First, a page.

Chablis and Chardonnay are two classic white wine varieties from the French wine region of Burgundy. They are actually produced from the same grape; the difference between them are about WHERE and HOW, the grape is made into wine, rather than the grape itself.
-The Main Difference Between Chablis and Chardonnay
The main difference between Chablis and Chardonnay is that–with some rare exceptions–Chablis is NOT oak-aged. This makes for a “purer”, and some would argue, a more natural wine, without the “buttery” notes that oak-aged Chardonnay can develop. With Chablis, think citrus, pineapples and green-tree fruits–it’s a true expression of the Chardonnay grape, grown on the Kimmeridgian chalk soils of Chablis without any post-fragmentation interference.
-What is Chablis?
Chablis is 100% Chardonnay. It’s grown exclusively around the Serein River that runs through the town of Chablis, whose banks gives way to high slopes formed on 150 million year-old Kimmeridgian soil. For this reason, Chablis might well be known as the “Northern Chardonnay”, because most French Chardonnay is grown in the warmer climates of south Burgundy–particularly in the Maconnais, where the grape is believed to be originated.
Authentic Chablis is known for its notes of apples, pear, and tree fruit, providing a young and refreshing alternative to the medium-bodied Chardonnay that predominates white wine shelves around the world. In fact it has becaome SO popular that it has spawned a category of it’s own in American vineyards, known as “uncorked Chardonnay”.
-What is Chardonnay?
Chardonnay is a more general term than Chablis, and it is produced by a huge range of winemakers across the globe. This is why Chardonnay predominates on supermarket shelves: it’s sucha versatile grape that it can withstand most climatesand soils, and produce some interesting variations along the way.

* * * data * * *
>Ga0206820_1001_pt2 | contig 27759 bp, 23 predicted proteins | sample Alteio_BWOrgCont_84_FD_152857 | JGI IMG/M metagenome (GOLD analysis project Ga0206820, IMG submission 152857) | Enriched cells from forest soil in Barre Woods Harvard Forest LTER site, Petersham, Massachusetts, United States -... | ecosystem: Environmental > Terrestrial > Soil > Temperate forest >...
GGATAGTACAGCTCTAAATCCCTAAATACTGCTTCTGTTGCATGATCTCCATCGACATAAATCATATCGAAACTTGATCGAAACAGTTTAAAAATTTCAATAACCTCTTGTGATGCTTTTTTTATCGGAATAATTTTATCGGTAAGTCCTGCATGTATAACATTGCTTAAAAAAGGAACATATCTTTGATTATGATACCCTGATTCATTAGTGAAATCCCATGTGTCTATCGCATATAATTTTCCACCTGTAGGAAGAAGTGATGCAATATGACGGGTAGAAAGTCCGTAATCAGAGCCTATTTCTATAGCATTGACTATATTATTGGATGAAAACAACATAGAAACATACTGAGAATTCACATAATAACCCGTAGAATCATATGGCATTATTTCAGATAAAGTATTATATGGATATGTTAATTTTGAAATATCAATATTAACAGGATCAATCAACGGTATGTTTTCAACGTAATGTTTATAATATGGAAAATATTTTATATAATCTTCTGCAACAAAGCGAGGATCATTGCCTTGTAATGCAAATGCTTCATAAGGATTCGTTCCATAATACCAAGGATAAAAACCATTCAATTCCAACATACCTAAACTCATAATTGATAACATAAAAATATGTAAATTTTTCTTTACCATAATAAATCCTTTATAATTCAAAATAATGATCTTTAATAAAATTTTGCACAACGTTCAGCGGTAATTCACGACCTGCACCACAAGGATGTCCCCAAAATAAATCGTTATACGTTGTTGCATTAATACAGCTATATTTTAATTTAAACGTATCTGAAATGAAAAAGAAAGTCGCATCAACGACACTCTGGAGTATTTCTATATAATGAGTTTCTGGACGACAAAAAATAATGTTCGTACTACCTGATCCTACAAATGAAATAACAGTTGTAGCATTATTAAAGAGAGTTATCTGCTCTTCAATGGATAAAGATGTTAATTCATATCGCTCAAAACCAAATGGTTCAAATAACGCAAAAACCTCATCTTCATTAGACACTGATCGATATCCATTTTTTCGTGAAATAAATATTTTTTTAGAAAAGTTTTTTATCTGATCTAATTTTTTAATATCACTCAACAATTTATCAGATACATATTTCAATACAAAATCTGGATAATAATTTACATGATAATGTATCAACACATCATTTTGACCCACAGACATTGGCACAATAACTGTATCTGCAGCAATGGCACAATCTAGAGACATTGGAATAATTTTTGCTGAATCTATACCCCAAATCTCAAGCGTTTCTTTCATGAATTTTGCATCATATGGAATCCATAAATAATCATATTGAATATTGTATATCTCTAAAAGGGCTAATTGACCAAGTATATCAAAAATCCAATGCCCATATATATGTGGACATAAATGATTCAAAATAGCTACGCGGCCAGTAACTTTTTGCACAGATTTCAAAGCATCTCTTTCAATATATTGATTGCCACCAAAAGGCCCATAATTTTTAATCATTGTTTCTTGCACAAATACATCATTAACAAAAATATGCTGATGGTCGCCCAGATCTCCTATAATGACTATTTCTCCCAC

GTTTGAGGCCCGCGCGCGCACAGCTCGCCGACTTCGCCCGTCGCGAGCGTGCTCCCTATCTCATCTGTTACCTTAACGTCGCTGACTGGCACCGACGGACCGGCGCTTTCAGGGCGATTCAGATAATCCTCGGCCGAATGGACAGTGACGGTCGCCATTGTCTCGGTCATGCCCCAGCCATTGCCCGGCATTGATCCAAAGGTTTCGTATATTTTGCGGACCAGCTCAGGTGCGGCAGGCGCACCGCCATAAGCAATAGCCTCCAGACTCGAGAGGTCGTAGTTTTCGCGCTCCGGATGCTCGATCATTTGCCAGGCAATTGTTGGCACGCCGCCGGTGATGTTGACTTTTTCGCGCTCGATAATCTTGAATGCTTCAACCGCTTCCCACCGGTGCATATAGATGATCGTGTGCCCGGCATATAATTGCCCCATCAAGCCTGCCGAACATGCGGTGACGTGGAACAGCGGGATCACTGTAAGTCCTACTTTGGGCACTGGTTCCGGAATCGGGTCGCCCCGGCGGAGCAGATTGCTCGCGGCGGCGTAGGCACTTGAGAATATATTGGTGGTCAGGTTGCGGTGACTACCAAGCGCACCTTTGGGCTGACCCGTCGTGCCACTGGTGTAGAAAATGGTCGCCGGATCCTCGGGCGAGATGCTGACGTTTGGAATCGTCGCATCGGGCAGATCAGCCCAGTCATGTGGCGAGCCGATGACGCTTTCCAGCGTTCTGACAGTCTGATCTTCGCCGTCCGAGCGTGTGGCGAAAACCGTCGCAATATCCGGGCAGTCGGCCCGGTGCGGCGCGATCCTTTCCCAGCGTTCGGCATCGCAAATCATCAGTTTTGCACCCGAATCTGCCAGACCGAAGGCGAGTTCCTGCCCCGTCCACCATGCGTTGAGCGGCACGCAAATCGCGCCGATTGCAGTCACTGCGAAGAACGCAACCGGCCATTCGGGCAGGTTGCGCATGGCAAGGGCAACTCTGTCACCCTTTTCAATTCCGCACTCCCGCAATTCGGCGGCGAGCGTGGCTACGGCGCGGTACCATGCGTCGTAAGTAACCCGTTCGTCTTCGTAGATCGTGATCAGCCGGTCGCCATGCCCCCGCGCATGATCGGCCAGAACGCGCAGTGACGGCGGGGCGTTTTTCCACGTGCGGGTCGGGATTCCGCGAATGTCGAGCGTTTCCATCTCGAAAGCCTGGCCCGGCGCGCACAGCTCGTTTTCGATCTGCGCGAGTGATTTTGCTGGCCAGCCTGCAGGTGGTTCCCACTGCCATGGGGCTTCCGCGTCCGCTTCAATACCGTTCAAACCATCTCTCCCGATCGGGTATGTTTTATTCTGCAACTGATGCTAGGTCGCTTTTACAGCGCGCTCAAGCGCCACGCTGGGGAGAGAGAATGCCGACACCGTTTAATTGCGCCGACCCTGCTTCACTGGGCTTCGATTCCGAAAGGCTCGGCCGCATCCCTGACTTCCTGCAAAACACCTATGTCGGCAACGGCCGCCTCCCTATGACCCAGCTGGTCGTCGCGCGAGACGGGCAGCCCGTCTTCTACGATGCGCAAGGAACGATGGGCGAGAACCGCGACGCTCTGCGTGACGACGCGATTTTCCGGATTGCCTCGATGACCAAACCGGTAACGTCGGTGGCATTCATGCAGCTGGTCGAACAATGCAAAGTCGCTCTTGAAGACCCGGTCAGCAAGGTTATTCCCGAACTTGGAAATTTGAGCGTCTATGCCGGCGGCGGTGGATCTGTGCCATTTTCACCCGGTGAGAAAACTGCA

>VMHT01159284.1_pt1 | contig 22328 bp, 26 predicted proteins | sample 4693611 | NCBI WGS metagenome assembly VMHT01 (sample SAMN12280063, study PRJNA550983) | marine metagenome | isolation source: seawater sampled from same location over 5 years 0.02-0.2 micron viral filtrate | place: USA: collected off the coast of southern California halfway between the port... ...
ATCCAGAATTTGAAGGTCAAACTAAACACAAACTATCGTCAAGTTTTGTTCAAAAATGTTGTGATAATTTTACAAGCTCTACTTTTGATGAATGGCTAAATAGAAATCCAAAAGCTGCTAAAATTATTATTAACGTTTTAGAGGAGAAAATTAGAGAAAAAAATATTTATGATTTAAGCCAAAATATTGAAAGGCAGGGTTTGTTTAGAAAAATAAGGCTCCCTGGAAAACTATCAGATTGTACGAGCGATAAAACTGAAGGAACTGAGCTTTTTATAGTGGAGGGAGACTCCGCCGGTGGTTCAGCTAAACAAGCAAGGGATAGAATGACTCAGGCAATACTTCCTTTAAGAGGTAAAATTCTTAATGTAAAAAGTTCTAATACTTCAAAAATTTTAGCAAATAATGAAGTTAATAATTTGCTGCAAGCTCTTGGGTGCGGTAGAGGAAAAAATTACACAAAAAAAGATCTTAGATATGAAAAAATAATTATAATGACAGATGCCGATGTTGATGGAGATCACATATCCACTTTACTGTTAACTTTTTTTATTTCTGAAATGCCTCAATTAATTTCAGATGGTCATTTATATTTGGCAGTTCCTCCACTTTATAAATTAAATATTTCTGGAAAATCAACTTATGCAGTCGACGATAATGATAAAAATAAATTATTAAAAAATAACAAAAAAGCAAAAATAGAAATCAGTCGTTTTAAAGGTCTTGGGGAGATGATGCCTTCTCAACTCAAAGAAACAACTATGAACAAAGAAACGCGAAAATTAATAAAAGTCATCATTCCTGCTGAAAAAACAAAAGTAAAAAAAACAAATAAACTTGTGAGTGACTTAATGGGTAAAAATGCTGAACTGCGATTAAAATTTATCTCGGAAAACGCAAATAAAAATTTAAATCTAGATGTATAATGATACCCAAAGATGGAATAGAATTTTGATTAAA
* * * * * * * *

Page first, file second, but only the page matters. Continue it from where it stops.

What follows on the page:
In essence, Chardonnay is an extremely versatile white grape originally from the Burgundy region of France. It’s used to produce a special white wine witht the same name. It might as well be the world’s best well-known white wine, and probably one of the best wines that cames to mind when people think about wine at all. Chardonnay is produced not just in France, but also in Spain, Oregon, the Napa Valley, Italy and Australia., owing its favorable adaption to different climates and territories.
The Chardonnay grape itself is a cross between Pinot Noir and Founais Blanc (first brought to France from Croatia, by the Romans), and typically imparts on a tropical bouquet of pineapple, pear and jackfruit. Of course, this depends on where the Chardonnay is from, and for how long it has been oaked. One of the most well-known characteristics of oaked Chardonnay is a buttery or vanilla flavor that develops, which is in stark contrast to the natural palette of uncorked Chablis.
Question: Is Chablis Sweeter than Chardonnay?
Judging the relative sweetness of Chablis and Chardonnay isn’t entirely straightforward–both wines are traditionally dry white wines. As a rule though, Chablis is even drier than Chardonnay! The reason for this is because Chardonnay is sometimes blended with other grapes depending on the region, which might not contain the higher levels of natural sugars. Furthermore, New World Chardonnay producers might chose to interrupt fermentation before it’s completed, resulting in more residual sugars, whereas Chablis the grapes undergo the full fermentation cycle.
Final Thoughts on Chablis vs Chardonnay
On paper, Chablis vs Chardonnay seems to be a question without much depth. Diving into it, there are a world of nuances between them. I hope that this blog has deepened people’s understanding of these two great French white wines, and will help that person choose the right one for their purpose.